New rules for overseas students
March 23, 2011, spelt bad news for the United Kingdom’s large foreign student population with David Cameron’s government carrying out its promise to reduce immigration and curb visa abuse to make drastic changes in the law regarding visas.
The new visa restriction is estimated to reduce the number of international students by 80,000, with the changes to the post-study visa affecting a further 20,000.
What are the recent rules?
Proposals under the new immigration scheme aim to clamp down on the number of bogus colleges offering foreign students places, reduce the number of UK student visas to people wanting to attend sub-degree courses, raise the English language requirements, and tighten regulations around foreign students working in the UK.
While the Government is clamping down on bogus colleges that offer students places, the new rules will have severe repercussions for the UK economy.
These changes have come under fire from educational institutions that feel that a downfall in student entry into Britain is inevitable, and therefore a fall in the economy is imminent.
Alike the Aussies
On February 1, 2011, a cross-party group of MPs were warned that the UK risks causing a collapse in international demand for study in the country, similar to that experienced in Australia, if it continues on its proposed policy on visas.
Simeon Underwood, academic registrar at the London School of Economics, told the committee that Australia’s Monash University had been forced to cut jobs because of the fall in international enrolments. With establishments like the University of the Arts London already having to cut jobs and announce redundancies, it makes an already dire situation worse.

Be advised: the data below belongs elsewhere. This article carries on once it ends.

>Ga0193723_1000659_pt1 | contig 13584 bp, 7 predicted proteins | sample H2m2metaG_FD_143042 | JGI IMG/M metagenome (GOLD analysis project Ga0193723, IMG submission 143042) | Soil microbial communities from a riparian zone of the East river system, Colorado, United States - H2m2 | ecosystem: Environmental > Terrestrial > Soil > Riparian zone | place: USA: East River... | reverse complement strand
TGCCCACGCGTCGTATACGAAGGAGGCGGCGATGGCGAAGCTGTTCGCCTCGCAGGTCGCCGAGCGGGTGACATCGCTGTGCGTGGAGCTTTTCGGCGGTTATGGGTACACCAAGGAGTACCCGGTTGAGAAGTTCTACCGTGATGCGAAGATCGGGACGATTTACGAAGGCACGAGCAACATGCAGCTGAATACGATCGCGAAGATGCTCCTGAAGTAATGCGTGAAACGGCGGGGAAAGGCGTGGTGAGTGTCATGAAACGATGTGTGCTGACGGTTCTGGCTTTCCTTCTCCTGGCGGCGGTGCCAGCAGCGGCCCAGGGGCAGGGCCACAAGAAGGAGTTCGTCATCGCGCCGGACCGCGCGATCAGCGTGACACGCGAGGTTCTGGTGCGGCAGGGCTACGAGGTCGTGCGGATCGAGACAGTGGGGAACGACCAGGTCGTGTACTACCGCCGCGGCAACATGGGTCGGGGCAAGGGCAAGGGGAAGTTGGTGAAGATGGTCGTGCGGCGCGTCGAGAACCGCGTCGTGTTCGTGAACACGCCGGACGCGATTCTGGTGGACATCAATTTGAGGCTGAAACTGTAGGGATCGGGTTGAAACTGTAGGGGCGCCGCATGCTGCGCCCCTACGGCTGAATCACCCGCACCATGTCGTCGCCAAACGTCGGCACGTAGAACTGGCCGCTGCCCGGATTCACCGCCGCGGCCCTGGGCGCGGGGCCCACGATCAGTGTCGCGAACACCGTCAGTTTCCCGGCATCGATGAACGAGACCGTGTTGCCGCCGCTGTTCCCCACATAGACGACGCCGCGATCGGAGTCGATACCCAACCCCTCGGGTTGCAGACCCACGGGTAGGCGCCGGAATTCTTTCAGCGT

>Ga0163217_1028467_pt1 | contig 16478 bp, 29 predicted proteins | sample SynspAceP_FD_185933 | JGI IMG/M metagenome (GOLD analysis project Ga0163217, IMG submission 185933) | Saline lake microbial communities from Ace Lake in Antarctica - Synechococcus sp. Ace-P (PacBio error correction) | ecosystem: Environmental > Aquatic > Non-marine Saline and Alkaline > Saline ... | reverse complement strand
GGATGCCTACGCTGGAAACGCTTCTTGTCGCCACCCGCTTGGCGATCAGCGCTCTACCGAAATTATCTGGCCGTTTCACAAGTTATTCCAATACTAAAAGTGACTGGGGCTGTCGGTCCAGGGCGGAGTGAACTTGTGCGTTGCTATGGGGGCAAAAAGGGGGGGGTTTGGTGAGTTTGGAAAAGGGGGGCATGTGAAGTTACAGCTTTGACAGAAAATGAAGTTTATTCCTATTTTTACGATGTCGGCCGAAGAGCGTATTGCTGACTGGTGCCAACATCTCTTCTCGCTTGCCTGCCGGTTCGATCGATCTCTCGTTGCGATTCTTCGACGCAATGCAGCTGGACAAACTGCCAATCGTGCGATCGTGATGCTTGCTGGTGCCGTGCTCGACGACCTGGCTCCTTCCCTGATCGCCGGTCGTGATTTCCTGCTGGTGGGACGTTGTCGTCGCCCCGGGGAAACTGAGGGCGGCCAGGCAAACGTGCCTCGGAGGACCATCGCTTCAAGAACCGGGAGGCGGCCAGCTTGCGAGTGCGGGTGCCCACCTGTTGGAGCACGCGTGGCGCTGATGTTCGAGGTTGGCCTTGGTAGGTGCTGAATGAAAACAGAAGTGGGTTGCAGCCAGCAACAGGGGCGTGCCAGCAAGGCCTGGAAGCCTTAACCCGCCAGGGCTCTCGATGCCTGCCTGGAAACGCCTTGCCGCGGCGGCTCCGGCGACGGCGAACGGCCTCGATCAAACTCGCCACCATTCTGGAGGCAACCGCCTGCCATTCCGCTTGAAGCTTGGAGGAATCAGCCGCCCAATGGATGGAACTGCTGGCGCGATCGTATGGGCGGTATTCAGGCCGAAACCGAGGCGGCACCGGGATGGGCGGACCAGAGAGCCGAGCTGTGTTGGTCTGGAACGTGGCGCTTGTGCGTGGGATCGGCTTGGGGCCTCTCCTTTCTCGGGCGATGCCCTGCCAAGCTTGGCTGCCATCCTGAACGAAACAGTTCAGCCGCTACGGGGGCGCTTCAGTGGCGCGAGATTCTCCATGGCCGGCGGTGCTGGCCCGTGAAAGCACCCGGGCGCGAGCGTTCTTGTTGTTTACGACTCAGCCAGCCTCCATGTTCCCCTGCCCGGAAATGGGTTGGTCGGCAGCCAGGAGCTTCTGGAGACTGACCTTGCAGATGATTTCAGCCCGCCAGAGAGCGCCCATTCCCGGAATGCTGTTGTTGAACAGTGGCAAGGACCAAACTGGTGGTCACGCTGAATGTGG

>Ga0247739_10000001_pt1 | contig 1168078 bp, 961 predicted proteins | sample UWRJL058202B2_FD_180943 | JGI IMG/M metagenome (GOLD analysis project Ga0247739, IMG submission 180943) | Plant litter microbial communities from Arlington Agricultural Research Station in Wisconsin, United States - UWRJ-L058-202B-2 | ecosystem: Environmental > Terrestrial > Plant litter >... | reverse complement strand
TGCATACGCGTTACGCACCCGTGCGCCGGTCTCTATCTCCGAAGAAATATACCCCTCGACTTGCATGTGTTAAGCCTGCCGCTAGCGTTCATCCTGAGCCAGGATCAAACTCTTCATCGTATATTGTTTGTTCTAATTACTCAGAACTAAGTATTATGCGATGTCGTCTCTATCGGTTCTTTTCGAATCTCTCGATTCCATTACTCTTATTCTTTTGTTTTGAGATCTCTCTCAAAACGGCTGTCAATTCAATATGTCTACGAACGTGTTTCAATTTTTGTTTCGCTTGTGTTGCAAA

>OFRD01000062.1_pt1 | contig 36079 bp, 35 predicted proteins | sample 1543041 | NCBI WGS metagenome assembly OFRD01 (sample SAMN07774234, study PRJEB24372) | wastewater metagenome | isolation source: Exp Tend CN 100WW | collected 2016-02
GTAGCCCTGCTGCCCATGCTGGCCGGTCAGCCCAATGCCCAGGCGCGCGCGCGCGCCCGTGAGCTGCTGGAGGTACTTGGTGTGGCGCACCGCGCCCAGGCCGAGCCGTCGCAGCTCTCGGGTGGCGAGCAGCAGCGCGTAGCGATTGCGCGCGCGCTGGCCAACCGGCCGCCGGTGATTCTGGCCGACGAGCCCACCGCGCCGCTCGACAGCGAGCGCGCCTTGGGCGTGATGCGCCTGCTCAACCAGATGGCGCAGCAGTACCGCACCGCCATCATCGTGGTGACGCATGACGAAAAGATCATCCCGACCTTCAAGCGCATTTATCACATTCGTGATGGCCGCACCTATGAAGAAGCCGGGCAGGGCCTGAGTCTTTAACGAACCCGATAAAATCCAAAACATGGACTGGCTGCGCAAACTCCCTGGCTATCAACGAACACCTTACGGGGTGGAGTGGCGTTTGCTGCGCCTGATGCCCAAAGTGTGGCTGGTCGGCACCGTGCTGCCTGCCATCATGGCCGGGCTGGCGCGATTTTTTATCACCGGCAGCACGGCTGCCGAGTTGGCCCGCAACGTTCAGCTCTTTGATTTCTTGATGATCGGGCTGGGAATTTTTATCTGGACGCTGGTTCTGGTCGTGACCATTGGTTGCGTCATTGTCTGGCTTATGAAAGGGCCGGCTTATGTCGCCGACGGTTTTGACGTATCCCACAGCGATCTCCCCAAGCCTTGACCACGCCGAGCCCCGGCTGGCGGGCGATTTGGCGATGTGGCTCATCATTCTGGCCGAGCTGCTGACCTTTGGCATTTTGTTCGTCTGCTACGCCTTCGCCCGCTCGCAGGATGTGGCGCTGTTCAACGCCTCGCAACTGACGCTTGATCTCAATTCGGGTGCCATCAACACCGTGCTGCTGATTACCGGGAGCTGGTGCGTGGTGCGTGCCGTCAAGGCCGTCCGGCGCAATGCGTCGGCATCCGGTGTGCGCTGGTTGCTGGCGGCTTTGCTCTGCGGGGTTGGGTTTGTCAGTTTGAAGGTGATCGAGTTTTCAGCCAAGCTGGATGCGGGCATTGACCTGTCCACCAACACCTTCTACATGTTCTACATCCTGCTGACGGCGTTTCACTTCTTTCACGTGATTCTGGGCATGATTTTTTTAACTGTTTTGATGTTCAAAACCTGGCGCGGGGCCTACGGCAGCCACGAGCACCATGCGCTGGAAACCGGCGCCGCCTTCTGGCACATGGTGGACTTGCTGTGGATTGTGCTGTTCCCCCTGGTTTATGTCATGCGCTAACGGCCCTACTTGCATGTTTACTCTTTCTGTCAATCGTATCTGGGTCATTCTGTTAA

In Australia, the government introduced a number of restrictions in 2009-10 that were designed to eliminate abuse, and which as a result affected the sector as a whole. In the end, prominent universities, like Monash University, had to cut 300 jobs due to the change in immigration laws.
The issues that come with freer immigration laws are definitely a problem, yet the more obvious quick-fix solutions can prove to be disastrous. The state of the economy and education are undoubtedly interlinked, with education being one of the few sectors that brings in steady income to the economy.
This will be difficult for the country’s education sector, as well as the UK economy, to recover from. The income improves the already high standards of the educational institutions in the country. However, a clampdown on immigration laws will reduce income by limiting the flow of customers, resulting in a reduction of the quality of services rendered.
Lobby group Universities UK says the changes would cripple student enrolment and graduate level research in the sciences and engineering, where students from outside the European Union can count for more than 60 per cent of enrolment. Ellinor Thunberg of the LCC said: “It is definitely a bad idea; London is such a multicultural city, and this might affect that.”
Contrary to what the government assumes, the foreign students issue is loaded with complications. Proposed restrictions will end up with a domino effect: negative attitudes towards the UK and its businesses, lost chances to form bonds with foreign businesses and corporations, lost jobs in UK universities, research studies declining even further as the financial means to support universities falls away, could have catastrophic effects on the UK economy.